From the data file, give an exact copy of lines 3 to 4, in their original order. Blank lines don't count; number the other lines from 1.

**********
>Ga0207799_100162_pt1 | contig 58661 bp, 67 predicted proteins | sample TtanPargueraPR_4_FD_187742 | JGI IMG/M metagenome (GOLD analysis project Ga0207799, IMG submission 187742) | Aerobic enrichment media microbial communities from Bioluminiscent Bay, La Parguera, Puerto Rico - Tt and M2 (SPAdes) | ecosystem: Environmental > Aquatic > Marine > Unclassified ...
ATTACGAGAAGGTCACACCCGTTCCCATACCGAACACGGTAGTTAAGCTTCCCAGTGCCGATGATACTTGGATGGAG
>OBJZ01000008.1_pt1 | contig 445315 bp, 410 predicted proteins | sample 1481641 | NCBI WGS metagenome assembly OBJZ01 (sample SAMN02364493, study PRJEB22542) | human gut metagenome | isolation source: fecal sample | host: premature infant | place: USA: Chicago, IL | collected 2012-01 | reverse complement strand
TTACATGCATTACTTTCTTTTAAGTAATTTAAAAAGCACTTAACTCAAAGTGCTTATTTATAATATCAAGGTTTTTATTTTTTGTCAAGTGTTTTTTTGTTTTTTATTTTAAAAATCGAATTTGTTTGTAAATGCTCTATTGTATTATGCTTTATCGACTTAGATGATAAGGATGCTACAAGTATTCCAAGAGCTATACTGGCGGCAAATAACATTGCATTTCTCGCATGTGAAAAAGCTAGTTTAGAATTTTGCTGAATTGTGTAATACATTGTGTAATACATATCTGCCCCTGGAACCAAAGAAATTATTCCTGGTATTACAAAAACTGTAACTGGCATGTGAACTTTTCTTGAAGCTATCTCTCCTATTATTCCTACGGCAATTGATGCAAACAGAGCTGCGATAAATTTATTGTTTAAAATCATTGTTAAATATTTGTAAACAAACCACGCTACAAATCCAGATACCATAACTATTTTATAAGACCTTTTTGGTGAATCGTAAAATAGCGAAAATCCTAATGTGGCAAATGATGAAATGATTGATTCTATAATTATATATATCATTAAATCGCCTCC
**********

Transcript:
>OBJZ01000008.1_pt1 | contig 445315 bp, 410 predicted proteins | sample 1481641 | NCBI WGS metagenome assembly OBJZ01 (sample SAMN02364493, study PRJEB22542) | human gut metagenome | isolation source: fecal sample | host: premature infant | place: USA: Chicago, IL | collected 2012-01 | reverse complement strand
TTACATGCATTACTTTCTTTTAAGTAATTTAAAAAGCACTTAACTCAAAGTGCTTATTTATAATATCAAGGTTTTTATTTTTTGTCAAGTGTTTTTTTGTTTTTTATTTTAAAAATCGAATTTGTTTGTAAATGCTCTATTGTATTATGCTTTATCGACTTAGATGATAAGGATGCTACAAGTATTCCAAGAGCTATACTGGCGGCAAATAACATTGCATTTCTCGCATGTGAAAAAGCTAGTTTAGAATTTTGCTGAATTGTGTAATACATTGTGTAATACATATCTGCCCCTGGAACCAAAGAAATTATTCCTGGTATTACAAAAACTGTAACTGGCATGTGAACTTTTCTTGAAGCTATCTCTCCTATTATTCCTACGGCAATTGATGCAAACAGAGCTGCGATAAATTTATTGTTTAAAATCATTGTTAAATATTTGTAAACAAACCACGCTACAAATCCAGATACCATAACTATTTTATAAGACCTTTTTGGTGAATCGTAAAATAGCGAAAATCCTAATGTGGCAAATGATGAAATGATTGATTCTATAATTATATATATCATTAAATCGCCTCC